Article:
January 31, 2015

Scrolling Headlines:

UMass hockey falls to No. 2 Boston University in high-scoring affair -

Saturday, January 31, 2015

UMass Dining places Super Bowl food bet with University of Washington -

Friday, January 30, 2015

Super Bowl XLIX Preview: New England Patriots vs. Seattle Seahawks -

Friday, January 30, 2015

John McCutcheon reflects on his time at UMass, admits it’s time for change -

Thursday, January 29, 2015

UMass downs Dayton in bounce-back win -

Thursday, January 29, 2015

UMass athletic director John McCutcheon to take job at UCSB -

Thursday, January 29, 2015

UMass encourages responsible celebrating, modifies guest policy ahead of Super Bowl -

Thursday, January 29, 2015

UMass basketball returns home to Mullins Center with matchup against Dayton -

Thursday, January 29, 2015

Microsoft introduces Windows 10, Codename Spartan and the HoloLens -

Thursday, January 29, 2015

Cheap gas, a speed bump for the planet -

Thursday, January 29, 2015

Friday night a chance at redemption for UMass hockey -

Thursday, January 29, 2015

Beautiful focuses on body image and loving oneself -

Thursday, January 29, 2015

Minutewomen set to redeem themselves against the Bonnies -

Thursday, January 29, 2015

UMass basketball seeks more consistency out of its veterans -

Thursday, January 29, 2015

UMass hockey hopes to ride momentum into Friday’s matchup against Boston University -

Thursday, January 29, 2015

Tips for maintain and transitioning to a healthier lifestyle -

Thursday, January 29, 2015

MASSPIRG urges McDonalds to stop purchasing meat raised with antibiotics -

Wednesday, January 28, 2015

How to avoid, treat and prevent Computer Vision Syndrome as a college student -

Wednesday, January 28, 2015

Obama and Modi strengthen ties between U.S. and India -

Wednesday, January 28, 2015

UMass receives research honor from the Carnegie Foundation -

Wednesday, January 28, 2015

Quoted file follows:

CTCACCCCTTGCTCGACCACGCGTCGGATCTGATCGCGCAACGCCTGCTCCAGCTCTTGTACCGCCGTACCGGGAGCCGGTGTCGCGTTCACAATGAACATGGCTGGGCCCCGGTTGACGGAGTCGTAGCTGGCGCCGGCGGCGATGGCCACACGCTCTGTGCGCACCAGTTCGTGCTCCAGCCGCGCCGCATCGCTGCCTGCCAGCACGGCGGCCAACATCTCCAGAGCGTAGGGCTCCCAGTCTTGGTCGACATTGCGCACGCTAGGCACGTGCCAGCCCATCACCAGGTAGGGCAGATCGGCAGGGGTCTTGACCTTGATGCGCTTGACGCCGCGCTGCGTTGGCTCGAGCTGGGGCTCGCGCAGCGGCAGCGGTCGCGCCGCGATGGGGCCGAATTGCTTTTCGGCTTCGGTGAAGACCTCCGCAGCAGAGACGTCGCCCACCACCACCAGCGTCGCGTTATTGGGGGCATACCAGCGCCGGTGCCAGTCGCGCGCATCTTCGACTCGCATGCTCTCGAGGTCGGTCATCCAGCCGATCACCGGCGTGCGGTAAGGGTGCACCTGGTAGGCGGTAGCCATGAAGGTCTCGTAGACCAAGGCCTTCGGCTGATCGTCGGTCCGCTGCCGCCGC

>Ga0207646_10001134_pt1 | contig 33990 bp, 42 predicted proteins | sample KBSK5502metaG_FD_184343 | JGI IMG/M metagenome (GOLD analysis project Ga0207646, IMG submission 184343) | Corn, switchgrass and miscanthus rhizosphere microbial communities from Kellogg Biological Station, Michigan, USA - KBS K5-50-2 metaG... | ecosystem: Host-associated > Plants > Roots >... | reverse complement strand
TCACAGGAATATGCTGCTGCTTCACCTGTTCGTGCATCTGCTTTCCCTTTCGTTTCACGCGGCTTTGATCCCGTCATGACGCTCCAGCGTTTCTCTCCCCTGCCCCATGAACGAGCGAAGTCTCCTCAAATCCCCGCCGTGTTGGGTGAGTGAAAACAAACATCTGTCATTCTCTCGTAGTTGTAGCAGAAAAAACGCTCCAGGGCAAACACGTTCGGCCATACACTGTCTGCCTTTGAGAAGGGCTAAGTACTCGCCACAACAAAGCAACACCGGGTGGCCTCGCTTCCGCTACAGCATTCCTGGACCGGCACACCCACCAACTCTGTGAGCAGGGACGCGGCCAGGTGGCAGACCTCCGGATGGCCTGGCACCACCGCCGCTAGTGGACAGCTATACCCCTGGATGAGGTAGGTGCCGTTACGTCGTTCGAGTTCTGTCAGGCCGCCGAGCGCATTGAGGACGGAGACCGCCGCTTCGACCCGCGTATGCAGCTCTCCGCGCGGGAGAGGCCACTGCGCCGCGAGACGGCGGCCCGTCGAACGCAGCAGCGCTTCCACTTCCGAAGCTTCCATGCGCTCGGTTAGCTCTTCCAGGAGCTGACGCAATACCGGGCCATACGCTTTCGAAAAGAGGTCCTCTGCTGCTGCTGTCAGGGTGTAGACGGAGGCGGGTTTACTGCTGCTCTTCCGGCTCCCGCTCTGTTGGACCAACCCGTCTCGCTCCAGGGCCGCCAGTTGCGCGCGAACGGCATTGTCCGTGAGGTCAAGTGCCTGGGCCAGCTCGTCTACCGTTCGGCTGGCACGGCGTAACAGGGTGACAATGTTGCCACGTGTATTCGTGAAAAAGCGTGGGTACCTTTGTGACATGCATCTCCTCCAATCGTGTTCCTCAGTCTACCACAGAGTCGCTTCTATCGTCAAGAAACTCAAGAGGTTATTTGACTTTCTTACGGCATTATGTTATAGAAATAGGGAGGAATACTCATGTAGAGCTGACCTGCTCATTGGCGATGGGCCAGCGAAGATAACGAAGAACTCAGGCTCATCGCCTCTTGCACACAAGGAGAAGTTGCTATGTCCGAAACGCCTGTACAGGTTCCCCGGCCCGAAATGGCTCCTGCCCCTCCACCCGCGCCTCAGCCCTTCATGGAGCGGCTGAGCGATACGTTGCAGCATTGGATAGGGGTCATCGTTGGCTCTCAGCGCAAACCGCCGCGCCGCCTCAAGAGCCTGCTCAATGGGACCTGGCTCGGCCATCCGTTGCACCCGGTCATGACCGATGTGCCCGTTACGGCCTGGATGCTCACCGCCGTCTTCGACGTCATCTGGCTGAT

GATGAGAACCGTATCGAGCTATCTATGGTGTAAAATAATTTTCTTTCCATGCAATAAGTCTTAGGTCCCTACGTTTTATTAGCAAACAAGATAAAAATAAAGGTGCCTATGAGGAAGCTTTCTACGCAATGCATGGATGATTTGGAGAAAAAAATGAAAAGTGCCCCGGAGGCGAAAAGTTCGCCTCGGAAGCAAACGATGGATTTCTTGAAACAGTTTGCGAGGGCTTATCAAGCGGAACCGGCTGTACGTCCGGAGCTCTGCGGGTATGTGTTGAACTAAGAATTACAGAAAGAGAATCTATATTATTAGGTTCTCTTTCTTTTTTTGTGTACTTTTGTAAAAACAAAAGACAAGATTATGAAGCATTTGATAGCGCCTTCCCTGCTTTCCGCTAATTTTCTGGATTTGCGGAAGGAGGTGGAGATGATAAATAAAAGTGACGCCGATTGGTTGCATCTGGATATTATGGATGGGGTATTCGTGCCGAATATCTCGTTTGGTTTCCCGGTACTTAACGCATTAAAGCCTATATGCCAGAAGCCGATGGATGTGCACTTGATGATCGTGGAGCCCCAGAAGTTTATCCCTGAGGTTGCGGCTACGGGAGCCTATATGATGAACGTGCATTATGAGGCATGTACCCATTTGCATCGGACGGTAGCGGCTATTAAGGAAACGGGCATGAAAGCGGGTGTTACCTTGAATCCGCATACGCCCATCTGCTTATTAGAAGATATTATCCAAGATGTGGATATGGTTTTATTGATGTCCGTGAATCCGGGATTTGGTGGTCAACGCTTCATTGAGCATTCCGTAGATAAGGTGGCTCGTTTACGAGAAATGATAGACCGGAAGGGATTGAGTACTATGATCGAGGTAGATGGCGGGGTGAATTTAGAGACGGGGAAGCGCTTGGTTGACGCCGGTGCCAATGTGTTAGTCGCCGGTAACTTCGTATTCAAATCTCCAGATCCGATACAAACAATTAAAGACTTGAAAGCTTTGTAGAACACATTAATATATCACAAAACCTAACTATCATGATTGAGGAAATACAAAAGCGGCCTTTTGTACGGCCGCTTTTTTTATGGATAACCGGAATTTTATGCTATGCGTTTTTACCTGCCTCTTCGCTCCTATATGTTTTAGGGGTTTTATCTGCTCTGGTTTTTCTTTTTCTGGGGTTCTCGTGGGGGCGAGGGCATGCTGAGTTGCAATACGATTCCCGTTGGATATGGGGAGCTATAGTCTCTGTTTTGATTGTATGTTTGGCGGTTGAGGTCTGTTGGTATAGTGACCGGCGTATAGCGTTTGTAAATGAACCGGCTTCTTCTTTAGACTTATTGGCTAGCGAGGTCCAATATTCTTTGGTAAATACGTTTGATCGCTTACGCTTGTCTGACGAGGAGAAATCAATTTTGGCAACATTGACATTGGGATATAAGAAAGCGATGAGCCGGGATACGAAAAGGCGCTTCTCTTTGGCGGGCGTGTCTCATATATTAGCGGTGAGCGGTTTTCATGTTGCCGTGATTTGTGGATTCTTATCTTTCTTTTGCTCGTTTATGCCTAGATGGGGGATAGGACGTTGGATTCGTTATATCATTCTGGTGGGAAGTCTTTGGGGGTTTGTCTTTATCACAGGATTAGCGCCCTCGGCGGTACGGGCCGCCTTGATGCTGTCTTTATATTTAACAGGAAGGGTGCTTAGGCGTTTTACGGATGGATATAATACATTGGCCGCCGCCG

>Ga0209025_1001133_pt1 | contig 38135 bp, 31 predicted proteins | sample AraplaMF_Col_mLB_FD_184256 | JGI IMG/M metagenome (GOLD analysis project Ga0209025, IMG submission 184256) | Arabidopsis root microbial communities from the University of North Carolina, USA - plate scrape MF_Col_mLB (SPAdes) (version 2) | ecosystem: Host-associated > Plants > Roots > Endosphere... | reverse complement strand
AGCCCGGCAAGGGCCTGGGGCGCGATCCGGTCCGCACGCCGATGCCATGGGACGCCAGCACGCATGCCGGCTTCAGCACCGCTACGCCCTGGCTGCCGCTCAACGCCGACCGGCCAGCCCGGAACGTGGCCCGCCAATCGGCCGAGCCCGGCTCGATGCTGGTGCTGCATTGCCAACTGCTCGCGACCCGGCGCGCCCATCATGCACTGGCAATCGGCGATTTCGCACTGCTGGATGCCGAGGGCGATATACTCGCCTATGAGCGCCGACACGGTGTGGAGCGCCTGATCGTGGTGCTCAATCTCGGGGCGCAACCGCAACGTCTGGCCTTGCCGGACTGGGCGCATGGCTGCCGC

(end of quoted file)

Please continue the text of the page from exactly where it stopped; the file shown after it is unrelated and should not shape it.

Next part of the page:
Scott Brown and Elizabeth Warren set for debate in Springfield

Flickr/Talk Radio News Service

The two candidates in one of the nation’s most closely watched U.S. Senate races will meet tonight in Springfield in what will likely be a spirited debate.

Republican Sen. Scott Brown and Democratic challenger Elizabeth Warren are set to take the stage at Springfield Symphony Hall for their third televised debate of the election season – and the only match-up taking place in the western part of the state.

The contest follows two debates in which the candidates traded jabs over everything from Brown’s voting record to tax policy to Warren’s Native American heritage claims.

And it comes on the heels of two new polls showing that the race for the seat could still go either way.

A poll of likely Bay State voters conducted between Oct. 5 -7 by Boston-based NPR station WBUR and the MassInc Polling Group shows Brown leading Warren by 4 percentage points, 47 percent to 43 percent. But a survey conducted by the University of Massachusetts between Oct. 2 -8 gives Warren the edge by 2 percentage points among likely voters, 48 percent to 46 percent.

“The Massachusetts Senate race is not a mirror image of the presidential race,” Ray La Raja, an associate professor of political science at UMass and one of the associate directors of the UMass poll, said in a statement. “By a fairly wide margin, President Obama remains more popular among un-enrolled Massachusetts voters than Elizabeth Warren, while Mitt Romney is easily eclipsed by Scott Brown among this same group. In a fairly liberal state, it suggests that Brown has done a good job insulating himself from Romney and the national Republican Party.”

Flickr/mdfriendofhillary

Both Brown and Warren have released a multitude of television ads in recent weeks, many of which go after each other’s record. And some of that rhetoric will likely be reiterated at tonight’s debate.

“This debate is a key part of one of the most closely watched Senate races in the country,” Page Brody, the executive director of the Springfield Public Forum – which is organizing the debate in conjunction with a litany of news outlets, Western New England University and UMass – said in a statement. “It puts a national spotlight on the candidates and provides Springfield and western Massachusetts with an opportunity to host a high-profile, high stakes event.”

Seating at Symphony Hall is expected to be at full capacity for the debate, with all 2,611 seats full, according to a press release. Tickets for the contest were quickly swept up when they were handed out several weeks ago.

The debate, which will be moderated by Jim Madagin of Springfield-based PBS station WGBY, will kick off at 7 p.m. and last for about an hour. It will be available as a simulcast live on ABC40 and FOX6, CBS3, WGBY 57 and WFCR 88.5 FM.

 

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